Just prior to Wake Forest University commencement, the Museum opened a new exhibit, West Mexican Shaft Tomb Ceramics, featuring honors thesis research completed by senior Anthropology major Lindsay Gilliland. The exhibit will remain on display through August 31.
Lindsay’s research focused on artifacts left behind by a mysterious civilization that constructed massive cities and stepped pyramids in West Mexico hundreds of years before the Maya or Aztec. Little is known about this ancient culture, except that the people buried their dead in shaft tombs—subsurface burial chambers cut into the ground and accessed by vertical shafts. These burial chambers often contain grave offerings of jewelry, weapons, textiles, and figures of people and animals. More numerous, however, are ceramic vessels. All manner of bowls, jars, and other containers were filled with food and drinks for the dead.
The vessels were created during the Pre-Classic period (2000 BCE- 250 CE) and have long been sought by modern collectors. Because of this interest, the shaft tombs have been extensively looted by grave robbers hoping to find valuable artifacts to sell on the international market, though it is illegal to export antiquities out of Mexico. When looters can’t find tombs to rob, they create high quality forgeries. Many of these forgeries are so convincing that they have made their way into museums throughout the world.
In order to study the MOA’s collection of West Mexican Shaft Tomb ceramics, Lindsay replicated a system of authenticating such pieces developed by forensic anthropologist Dr. Robert Pickering and retired chemist Dr. Ephraim Cuevas. By examining ceramics taken by archaeologists from undisturbed contexts, they were able to discern two features resulting from natural processes within the shaft tomb burials that are easily observable using a magnifying class and a light microscope. One feature is the remains of necrophilous insects that entered the tomb at the time of burial. The second is manganese or iron stains from bacteria that use metals as a food source. These processes manifest themselves in dark, lustrous, and blotchy stains on the surface of the ceramics. If a ceramic has these telltale stains on its surface, it can be verified as being from a tomb context rather than a forgery. Because the objects in the MOA’s collection have been extensively cleaned and conserved, it was difficult to discern between the stains from bacteria and the remains of the insects. However, of the sample of 75 vessels Lindsay examined, 53 of them demonstrated clear staining and are likely legitimate.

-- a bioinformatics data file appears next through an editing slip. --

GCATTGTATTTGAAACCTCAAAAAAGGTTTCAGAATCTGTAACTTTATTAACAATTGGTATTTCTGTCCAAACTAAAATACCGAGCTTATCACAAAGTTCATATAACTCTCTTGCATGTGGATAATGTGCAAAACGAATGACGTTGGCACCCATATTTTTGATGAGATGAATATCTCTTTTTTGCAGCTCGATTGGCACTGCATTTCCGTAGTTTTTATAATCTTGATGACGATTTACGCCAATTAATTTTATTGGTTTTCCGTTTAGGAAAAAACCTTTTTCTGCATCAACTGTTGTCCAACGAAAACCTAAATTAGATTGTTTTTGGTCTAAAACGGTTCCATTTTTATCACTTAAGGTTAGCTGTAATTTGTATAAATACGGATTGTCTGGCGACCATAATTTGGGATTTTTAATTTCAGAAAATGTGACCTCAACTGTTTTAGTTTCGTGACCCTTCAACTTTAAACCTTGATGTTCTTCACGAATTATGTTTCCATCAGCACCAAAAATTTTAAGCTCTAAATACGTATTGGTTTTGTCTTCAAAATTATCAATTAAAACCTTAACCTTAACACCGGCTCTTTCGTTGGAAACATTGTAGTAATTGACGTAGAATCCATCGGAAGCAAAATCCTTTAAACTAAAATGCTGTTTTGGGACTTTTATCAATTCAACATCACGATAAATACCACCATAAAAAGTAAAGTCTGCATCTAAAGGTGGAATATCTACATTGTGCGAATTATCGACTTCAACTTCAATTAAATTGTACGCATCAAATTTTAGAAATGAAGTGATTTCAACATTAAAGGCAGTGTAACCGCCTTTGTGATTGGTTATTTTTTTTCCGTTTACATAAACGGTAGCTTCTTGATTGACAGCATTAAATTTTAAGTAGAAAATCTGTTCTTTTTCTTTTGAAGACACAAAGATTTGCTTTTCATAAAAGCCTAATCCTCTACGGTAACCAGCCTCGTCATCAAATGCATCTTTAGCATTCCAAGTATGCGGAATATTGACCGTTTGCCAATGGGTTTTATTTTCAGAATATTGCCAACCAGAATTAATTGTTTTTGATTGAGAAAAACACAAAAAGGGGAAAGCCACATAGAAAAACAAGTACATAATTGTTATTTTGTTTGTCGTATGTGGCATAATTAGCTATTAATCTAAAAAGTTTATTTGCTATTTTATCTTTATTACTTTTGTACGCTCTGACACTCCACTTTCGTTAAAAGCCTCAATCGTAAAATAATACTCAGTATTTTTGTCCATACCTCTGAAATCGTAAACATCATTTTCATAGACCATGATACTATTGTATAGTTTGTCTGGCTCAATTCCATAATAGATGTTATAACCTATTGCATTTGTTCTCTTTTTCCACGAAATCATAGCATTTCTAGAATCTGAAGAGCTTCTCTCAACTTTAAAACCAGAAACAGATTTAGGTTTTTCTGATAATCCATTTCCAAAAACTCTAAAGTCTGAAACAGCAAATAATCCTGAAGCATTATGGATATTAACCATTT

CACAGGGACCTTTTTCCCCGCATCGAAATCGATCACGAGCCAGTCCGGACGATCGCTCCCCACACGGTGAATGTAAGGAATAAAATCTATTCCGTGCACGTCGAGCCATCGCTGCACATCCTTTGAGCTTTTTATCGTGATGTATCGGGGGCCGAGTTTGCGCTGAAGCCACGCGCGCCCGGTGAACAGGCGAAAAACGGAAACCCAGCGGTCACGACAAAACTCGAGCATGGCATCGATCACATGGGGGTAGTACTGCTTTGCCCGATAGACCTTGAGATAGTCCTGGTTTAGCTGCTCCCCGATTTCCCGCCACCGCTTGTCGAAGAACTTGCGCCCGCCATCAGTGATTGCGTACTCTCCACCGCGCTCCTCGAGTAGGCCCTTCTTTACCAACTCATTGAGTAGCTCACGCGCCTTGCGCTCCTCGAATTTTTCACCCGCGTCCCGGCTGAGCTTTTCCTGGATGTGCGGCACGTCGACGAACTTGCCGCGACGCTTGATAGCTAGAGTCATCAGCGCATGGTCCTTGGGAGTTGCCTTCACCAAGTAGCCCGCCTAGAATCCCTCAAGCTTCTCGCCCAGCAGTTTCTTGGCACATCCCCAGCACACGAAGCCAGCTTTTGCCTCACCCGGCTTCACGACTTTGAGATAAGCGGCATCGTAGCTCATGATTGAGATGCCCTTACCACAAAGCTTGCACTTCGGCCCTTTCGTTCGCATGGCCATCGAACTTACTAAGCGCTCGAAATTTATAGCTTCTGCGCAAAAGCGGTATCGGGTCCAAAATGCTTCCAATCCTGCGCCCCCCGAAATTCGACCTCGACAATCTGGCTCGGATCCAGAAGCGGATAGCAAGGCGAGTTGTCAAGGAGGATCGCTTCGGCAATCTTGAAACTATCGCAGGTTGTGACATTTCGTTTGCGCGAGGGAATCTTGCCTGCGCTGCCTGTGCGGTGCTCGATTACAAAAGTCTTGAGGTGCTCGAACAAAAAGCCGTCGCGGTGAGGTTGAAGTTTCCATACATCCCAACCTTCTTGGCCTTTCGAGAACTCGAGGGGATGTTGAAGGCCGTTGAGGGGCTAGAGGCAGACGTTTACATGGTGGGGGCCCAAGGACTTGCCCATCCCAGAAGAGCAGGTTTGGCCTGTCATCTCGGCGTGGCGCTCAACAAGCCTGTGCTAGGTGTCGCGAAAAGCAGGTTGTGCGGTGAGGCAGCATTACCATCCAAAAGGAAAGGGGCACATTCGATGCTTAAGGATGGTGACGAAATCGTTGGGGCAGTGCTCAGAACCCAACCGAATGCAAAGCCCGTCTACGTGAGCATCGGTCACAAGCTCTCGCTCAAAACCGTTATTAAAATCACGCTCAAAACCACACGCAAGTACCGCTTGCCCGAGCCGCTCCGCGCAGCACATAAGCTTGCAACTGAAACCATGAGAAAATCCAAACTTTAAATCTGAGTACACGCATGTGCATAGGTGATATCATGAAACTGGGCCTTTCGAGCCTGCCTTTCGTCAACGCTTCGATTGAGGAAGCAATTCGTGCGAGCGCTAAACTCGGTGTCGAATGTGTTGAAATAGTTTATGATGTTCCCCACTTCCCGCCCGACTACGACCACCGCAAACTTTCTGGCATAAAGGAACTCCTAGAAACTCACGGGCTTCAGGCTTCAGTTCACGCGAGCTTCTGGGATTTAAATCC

After completing this extensive research for her honors thesis, Lindsay curated the exhibit featuring a small selection of the authenticated ceramics as her final course project for ANT 305: Museum Anthropology. Lindsay has also been a student employee of the Museum for all four of her years at Wake Forest. She reflected on her journey: “I am so thankful for the many opportunities and experiences that I have been given. I experienced first-hand how the museum and its collection are an amazing teaching resource, not only for the students that work there or the Anthropology department, but also the entire University. How many undergraduate students in the United States can say they had the opportunity to help design exhibits, conserve objects, interact with museum visitors, and do independent research? I feel that my honors thesis, working with the museum’s collection, and the resulting exhibit is a wonderful culmination of my time working at MOA.”